“Sometimes I lie awake at night, and I ask, ‘Where have I gone wrong’.
Then a voice says to me, ‘This is going to take more than one night.”
― Charlie Schultz
Peanuts was arguably the greatest comic strip of all time. In over 17,897 comic strips Charles M. Schulz dealt with the complexities of life through the eyes of children, a dog named Snoopy and his bird pal Woodstock. Jeff Kinney, author of theDiary of a Wimpy Kid, noted, “Schulz understood how to make every line count. Nothing extraneous, no waste. Only what’s necessary.” Schulz’s work gives minimal reader confusion. You don’t need to analyse anything. You get it. “A cartoon is really a picture demonstrating one thought in the guise of another,” said Schulz. “If somebody reads my strip every day, they’ll know me for sure – they’ll know exactly what I am.” The unifying theme is love, whether it’s walking hand in hand with overburdened Charlie Brown or irascible Lucy van Pelt.
And Peanuts can foment change. In 1968 Schulz gave Peanuts its first black character. When Franklin handed Charlie Brown his beach ball, the one that so often floated off into the distance, one reader was pleased to see “my kids seeing themselves pictured in the overall American scene”. Fast forward to 1986, and Schulz is replying to a letter from 15 year old boy Randee. He’d has seen a comic strip from the early 1970s and wondered it was racist.
The final panel from that strip we can see above. Better we see it all. Is Patricia “Peppermint Patty” Reichardt really going to pull on a frou-frou skirt and become an ice dance queen? This is Patty, the girl in the shorts and T-shirt whose best friend Marcie calls “Sir”; this star athlete good enough to play pro baseball but who won’t get the chance because she’s female; the pupil who sleeps in class and scores a D-grade on every assignment; the solid pal who thinks Snoopy is a “a funny looking kid with a big nose” and stays with in his ‘guest cottage’; the only child who lives with her single-parent dad, lying awake til he comes home late from work and who laments the absence of her dearly departed mother; the lovelorn who clumsily tries to woo Charlie Brown by telling him “You kind of like me, don’t you, Chuck?” Having outlined her ambition to be a figure skater, is Patty the best person to dish out tips on self-awareness? Isn’t that part of the joke? Surely Franklin senses the irony.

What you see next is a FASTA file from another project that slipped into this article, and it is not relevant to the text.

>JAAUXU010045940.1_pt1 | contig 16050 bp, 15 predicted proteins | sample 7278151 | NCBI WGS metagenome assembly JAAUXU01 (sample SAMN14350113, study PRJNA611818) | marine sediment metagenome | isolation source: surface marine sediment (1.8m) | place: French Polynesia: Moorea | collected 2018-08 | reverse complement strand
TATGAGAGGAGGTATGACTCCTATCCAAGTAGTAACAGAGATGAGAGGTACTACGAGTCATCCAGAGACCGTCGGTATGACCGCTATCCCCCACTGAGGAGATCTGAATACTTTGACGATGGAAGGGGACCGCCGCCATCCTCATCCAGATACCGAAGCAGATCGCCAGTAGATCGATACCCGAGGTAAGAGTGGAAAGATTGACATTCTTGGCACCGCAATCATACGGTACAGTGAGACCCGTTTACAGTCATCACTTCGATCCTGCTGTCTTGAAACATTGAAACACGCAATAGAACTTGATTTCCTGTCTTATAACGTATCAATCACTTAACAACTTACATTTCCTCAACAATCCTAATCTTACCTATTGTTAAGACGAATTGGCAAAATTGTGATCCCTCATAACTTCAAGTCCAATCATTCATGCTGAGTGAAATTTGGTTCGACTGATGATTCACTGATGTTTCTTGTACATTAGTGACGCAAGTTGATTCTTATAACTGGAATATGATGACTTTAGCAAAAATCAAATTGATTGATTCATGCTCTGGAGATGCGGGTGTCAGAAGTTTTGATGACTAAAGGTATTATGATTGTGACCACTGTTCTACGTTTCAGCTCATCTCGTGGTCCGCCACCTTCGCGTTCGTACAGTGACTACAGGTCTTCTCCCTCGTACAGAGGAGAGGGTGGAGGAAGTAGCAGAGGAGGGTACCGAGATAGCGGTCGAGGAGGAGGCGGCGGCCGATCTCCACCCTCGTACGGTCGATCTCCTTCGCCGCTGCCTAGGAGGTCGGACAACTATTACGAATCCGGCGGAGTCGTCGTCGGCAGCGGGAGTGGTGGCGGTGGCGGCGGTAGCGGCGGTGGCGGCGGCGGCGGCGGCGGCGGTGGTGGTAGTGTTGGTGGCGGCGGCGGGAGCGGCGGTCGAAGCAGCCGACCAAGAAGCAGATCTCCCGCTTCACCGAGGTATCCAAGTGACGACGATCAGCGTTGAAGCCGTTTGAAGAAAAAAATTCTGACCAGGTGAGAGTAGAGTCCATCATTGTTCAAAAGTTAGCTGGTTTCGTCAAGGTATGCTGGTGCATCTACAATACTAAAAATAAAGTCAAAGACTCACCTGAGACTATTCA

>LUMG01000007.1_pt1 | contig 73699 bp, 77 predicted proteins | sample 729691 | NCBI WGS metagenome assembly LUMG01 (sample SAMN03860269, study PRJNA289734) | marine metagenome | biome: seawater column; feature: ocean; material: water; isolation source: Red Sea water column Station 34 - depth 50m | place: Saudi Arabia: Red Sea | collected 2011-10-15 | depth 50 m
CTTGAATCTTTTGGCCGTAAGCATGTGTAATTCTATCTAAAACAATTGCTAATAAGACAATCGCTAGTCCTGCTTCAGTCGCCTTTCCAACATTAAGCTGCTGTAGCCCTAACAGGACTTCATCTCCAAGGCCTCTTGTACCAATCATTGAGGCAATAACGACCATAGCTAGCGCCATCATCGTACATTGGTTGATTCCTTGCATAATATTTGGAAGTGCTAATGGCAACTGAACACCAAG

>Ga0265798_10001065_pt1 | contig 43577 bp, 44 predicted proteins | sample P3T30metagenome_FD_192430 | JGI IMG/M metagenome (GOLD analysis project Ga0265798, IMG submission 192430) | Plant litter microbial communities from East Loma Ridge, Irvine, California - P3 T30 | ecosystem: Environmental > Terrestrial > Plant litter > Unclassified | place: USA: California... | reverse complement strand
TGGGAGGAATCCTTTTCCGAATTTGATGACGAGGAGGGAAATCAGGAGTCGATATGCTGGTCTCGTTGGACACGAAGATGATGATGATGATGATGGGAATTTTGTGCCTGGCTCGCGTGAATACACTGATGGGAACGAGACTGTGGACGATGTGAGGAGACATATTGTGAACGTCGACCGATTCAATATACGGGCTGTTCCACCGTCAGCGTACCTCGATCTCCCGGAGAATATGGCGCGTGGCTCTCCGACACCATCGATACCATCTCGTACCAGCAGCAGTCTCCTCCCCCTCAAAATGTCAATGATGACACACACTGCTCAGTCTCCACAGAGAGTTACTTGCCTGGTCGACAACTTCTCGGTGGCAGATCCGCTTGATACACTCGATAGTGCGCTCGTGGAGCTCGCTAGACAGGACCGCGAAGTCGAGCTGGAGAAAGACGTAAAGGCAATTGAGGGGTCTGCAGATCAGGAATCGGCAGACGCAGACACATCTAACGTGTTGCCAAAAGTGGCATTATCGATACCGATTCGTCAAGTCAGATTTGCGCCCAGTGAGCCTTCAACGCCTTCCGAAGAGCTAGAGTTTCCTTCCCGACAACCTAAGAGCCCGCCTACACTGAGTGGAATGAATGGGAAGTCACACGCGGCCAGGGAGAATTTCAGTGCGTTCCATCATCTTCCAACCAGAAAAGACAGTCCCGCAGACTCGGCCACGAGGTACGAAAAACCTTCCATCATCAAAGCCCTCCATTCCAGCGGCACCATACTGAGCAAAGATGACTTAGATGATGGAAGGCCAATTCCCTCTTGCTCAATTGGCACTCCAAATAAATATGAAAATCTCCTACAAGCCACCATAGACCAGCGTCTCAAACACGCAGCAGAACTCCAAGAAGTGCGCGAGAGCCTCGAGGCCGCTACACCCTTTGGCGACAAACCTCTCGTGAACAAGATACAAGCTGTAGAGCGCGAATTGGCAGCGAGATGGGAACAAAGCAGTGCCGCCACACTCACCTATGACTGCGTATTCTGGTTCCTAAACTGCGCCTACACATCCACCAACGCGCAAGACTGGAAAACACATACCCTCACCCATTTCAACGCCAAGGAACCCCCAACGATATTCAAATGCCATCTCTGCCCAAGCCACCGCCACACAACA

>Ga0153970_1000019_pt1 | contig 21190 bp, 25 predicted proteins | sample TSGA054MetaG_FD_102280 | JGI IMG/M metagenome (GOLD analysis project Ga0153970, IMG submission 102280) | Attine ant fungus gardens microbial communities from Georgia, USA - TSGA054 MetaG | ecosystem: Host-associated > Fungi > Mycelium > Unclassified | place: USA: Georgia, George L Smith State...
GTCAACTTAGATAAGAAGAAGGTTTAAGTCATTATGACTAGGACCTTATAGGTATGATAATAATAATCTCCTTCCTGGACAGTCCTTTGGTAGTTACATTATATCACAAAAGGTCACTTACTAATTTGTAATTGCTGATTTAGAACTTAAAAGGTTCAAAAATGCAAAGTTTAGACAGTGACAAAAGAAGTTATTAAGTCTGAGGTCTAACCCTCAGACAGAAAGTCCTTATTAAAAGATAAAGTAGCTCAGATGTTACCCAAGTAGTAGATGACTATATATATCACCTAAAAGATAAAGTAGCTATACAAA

Schulz replied. He’d noticed that the NHL did not feature many black players. Canadian Willie O’Ree was the first black player in the National Hockey League, making his debut in January 1958. He played his final game in the league in 1961. There were no more black players in the NHL until the 1974 season, when Canadians Mike Marson and Bill Riley Amherst took the ice. Val Edwin James was the first black American to play in the NHL, making his debut in the 1981-82 season. So what of Franklin’s chances of making the cut?
CHARLES M. SCHULZ
NUMBER ONE SNOOPY PLACE
SANTA ROSA, CALIF. 98401
December 23, 1986
I can’t believe that you are so ready to leap in with your criticism.
Fifteen years ago, when the strip was drawn, I believe there was only one black in the National Hockey League. Does pointing out this fact make the strip racist?
Charles M. Schulz
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